Outlying areas of the Algarve, the Azores and Madeira, and a long list of interior areas made the cut, but the likes of Lisbon and Porto won’t be eligible once the extension ends.
“The market has been working in the grey around these changes for over 12 months, so finally having clarity is almost as important as the six-month extension to the previous July deadline,” Moura-George added. “The Azores will see a rush of investment as it is both beautiful and coastal, and those outlying areas of the Algarve which qualified are likely to see renewed interest too, especially from Chinese investors.”
The Portuguese government has decided to alter the Golden Visa regime so that it can be directed ‘preferentially to the territories of the interior’, to increase investment in job creation and ‘urban and heritage requalification’.
For now, anyone seeking to invest in property in exchange for a Golden Visa in Lisbon, Porto or coastal areas along the Algarve has a golden window until January 31 2022.
After that, according to property website Idealista, the law makes it very clear that a Golden Visa for the acquisition of property for a value equal or above €500,000 ‘is only permitted when these properties are in the regional autonomies of the Azores and Madeira, or in territories of the interior’ on the mainland.
The exact locations which will qualify and not qualify haven’t been made abundantly clear – for example, would an area right on the outskirts of Porto or Lisbon, away from the coast, be eligible? – but should become more apparent over time.
Investors in commercial property look set to be free of the new restrictions imposed on residential homes. Hugo Santos Ferreira, vice president of APPII, the Portuguese association of property promoters and investors, told Portugal Resident: “On first analysis, the new legislation safeguards investment made in the commercial segment. Offices, retail, commercial and touristic apartments continue to be covered by the programme, meaning investment can continue in Lisbon and Porto.”
Chitra Stern, co-founder of Elegant Group, the developer of Martinhal Residences, which includes new homes on the outskirts of Lisbon, is jubilant about the Golden Visa extension for residential real estate.
“The Portuguese government fully understands the benefits that Golden Visa applications bring to the Portuguese economy,” she said. “While the government rightly wants to channel future investment into inland areas, it is critical to keep open the opportunity to attain a Golden Visa through real estate in Lisbon for the remainder of this year.”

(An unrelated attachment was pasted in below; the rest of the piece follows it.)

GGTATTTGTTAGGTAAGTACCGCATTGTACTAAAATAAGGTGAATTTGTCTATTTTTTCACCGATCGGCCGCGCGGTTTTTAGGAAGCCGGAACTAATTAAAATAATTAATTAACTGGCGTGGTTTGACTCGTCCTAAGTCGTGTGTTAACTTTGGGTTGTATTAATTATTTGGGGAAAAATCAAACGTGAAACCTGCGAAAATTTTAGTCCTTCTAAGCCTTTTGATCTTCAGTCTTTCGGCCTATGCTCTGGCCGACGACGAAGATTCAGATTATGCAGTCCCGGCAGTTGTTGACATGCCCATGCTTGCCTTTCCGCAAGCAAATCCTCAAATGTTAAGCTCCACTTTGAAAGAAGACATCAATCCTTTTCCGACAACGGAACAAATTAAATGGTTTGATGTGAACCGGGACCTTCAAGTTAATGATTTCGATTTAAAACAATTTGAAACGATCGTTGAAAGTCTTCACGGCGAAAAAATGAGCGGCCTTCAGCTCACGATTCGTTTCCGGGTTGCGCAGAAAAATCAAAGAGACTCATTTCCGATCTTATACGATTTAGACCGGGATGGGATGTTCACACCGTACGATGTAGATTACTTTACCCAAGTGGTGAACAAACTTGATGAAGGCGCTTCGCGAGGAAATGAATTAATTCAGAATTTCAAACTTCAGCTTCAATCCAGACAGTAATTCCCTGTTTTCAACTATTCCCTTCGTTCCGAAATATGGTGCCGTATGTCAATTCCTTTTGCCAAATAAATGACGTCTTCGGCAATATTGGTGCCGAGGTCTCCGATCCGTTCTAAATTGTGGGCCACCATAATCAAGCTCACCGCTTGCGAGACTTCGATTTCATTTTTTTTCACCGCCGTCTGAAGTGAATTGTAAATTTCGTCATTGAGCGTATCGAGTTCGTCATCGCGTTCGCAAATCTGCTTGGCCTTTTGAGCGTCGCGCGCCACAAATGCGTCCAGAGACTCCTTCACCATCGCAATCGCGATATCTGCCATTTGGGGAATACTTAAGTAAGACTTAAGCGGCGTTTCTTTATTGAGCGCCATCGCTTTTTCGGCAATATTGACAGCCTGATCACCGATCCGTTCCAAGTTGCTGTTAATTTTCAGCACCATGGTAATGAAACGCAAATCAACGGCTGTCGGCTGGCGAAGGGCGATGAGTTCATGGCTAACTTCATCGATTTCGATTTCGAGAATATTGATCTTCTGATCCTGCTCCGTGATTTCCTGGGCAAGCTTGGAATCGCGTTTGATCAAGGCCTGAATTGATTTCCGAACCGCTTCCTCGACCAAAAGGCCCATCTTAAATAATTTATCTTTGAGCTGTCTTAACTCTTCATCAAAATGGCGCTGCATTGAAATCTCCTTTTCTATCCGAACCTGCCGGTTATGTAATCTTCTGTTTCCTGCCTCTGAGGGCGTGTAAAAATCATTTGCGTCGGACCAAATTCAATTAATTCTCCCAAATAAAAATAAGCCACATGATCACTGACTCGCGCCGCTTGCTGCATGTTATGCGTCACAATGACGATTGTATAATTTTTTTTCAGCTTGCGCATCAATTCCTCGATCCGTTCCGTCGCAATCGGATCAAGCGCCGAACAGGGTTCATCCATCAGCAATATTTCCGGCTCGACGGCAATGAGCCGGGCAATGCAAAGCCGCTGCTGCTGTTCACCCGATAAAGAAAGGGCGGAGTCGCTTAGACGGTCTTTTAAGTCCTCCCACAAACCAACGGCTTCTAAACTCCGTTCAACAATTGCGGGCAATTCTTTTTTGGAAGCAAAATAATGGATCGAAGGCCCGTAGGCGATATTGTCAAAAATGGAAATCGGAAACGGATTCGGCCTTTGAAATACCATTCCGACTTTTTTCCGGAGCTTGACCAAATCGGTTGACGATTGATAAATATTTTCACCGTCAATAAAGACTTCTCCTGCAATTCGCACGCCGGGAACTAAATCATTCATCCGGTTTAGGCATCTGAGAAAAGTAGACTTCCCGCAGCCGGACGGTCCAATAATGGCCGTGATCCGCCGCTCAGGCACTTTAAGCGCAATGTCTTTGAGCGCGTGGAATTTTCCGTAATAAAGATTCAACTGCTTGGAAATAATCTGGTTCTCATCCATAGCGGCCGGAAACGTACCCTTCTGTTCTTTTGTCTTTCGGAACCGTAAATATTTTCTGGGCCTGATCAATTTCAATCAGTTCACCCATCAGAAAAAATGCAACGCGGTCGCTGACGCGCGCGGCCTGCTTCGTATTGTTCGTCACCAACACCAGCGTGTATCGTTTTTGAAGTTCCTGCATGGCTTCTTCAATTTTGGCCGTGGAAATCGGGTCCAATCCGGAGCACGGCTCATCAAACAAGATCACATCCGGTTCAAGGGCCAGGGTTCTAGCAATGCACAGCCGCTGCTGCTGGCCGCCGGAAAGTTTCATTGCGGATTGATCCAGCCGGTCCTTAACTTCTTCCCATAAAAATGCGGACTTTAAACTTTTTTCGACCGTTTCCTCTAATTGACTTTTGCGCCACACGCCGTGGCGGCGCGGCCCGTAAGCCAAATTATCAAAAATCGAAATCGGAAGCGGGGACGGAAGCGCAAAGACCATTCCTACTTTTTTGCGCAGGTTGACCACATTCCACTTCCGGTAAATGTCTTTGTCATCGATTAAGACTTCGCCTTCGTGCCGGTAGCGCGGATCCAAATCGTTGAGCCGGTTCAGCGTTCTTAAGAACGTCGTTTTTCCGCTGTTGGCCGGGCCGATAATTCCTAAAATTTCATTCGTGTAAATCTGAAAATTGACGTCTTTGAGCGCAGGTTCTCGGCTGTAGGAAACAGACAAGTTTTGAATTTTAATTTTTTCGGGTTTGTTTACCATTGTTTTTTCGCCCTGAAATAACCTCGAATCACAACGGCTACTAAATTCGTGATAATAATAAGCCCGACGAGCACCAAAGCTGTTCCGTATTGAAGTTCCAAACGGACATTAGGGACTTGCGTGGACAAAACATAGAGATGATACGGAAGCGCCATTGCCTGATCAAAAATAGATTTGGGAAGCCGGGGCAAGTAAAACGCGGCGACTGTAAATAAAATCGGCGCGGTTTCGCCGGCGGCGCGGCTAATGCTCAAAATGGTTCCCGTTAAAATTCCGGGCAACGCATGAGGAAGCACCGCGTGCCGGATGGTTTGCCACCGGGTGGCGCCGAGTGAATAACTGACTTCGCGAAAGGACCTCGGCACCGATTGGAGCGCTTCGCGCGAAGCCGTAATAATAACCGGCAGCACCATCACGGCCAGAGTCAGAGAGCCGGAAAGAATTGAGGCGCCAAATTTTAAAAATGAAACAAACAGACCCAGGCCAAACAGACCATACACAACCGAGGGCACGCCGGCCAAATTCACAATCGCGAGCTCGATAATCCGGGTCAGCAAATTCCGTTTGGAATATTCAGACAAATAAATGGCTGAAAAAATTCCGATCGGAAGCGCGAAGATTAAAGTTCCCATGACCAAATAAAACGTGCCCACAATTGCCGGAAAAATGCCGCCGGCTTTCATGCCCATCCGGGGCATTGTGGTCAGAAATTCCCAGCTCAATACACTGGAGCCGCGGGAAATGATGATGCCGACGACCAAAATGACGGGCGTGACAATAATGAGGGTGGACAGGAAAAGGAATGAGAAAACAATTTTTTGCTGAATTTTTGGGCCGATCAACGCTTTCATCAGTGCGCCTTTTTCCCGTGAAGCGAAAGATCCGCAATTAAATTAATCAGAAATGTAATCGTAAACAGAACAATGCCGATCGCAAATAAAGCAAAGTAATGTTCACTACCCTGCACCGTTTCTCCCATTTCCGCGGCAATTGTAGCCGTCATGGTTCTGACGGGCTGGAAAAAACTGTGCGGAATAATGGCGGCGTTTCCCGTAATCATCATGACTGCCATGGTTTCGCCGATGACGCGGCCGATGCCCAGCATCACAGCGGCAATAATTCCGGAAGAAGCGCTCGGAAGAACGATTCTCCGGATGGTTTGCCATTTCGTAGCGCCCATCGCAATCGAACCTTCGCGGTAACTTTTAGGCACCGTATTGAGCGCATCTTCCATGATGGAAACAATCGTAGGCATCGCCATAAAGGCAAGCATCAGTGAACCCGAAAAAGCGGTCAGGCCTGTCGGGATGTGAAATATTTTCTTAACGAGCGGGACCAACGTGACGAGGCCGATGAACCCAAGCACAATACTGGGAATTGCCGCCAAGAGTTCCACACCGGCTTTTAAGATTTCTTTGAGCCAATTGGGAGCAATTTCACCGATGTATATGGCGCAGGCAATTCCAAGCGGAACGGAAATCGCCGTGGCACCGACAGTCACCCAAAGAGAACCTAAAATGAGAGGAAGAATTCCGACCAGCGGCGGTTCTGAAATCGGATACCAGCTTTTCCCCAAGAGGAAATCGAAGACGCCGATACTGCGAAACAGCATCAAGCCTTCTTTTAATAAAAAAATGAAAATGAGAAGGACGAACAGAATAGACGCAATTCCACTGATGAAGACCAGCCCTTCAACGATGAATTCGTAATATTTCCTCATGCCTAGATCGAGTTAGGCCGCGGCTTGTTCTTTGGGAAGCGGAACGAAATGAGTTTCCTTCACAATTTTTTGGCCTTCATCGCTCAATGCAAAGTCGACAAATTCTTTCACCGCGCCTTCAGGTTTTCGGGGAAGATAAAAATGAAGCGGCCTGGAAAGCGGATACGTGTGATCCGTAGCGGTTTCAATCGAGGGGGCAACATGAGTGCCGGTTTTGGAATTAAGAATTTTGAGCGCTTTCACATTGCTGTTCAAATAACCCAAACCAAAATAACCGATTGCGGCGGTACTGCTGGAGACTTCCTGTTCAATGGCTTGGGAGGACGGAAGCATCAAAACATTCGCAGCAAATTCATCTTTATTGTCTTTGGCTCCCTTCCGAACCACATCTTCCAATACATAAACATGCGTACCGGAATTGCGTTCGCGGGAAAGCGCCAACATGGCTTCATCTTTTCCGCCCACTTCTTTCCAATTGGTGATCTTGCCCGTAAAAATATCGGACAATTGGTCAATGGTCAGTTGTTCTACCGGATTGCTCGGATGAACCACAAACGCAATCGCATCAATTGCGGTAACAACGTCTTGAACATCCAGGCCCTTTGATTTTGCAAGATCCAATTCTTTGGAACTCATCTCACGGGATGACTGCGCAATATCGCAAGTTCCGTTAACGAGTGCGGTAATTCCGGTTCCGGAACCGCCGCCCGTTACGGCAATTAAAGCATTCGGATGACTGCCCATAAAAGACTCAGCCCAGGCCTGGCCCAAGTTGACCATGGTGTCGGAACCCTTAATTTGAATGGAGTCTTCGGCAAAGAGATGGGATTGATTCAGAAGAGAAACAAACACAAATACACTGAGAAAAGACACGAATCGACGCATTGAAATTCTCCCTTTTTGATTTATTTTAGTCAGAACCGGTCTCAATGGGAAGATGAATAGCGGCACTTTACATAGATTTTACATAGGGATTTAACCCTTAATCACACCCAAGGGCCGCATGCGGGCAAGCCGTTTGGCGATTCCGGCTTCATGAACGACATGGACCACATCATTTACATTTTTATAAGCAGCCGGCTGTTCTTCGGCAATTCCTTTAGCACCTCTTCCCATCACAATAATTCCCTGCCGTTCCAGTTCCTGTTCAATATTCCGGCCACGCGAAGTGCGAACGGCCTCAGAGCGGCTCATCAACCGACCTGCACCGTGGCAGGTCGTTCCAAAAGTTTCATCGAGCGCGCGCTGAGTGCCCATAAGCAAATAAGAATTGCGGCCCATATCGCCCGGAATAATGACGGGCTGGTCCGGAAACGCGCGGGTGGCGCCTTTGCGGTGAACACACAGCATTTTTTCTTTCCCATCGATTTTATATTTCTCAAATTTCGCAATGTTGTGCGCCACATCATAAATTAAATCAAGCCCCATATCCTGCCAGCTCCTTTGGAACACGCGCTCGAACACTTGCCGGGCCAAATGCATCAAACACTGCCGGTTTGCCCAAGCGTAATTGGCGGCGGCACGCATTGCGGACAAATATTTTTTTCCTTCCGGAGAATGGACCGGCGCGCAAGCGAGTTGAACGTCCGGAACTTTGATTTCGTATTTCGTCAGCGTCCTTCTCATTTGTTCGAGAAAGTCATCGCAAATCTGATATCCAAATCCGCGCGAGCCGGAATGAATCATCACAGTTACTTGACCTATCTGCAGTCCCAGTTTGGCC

She added: “The country’s growth prospects post-Covid-19 are positive and the government is fully committed to attracting foreign investment in other ways. We are sure that the extension to Golden Visa through real estate will contribute to bolstering the country’s economy this year.”
How important is the Golden Visa to Portugal?
In there January, month-on-month investment from the Golden Visa scheme was up by nearly 20%. According to the latest figures from the SEF (Serviço de Estrangeiros e Fronteiras), Portugal’s borders department, investment in January reached €33.1 million, up by 19.5% compared to December’s total of €27.7 million.
Property investment in the €500,000 category accounted for 87% (€28.9 million) of January’s total, with property investment in the €350,000 category attracting almost 10% (€3.2 million). By comparison, fund investment made up only the remaining 3% (€1.1 million).
The programme as a whole is now quickly closing in on €6 billion of total investment since it was launched by the government in 2012, making it one of Europe’s most successful Golden Visa schemes.
It took less than two years for the programme to generate € billion in investment, and has steadily been rising since. It has been most used by Chinese, Brazilian, South African and Russian investors – and now, of course, it’s open to Brits, who were already one of the biggest investors in Portugal.
At present, it has attracted €5.67 billion in investment, making it one of the most popular investment-for-residency programmes of its kind in the world.
“The reasons why people apply for this programme haven’t changed in the eight years it’s been running,” Moura-George claimed. “First you get a residency permit, which gives ease of travel across the Schengen zone and then the big carrot is the five-year path to citizenship – a ‘golden’ passport – and the creation of timeless European lineage within the family.”
<!– –> This post has originally been featured in Property Investor Today.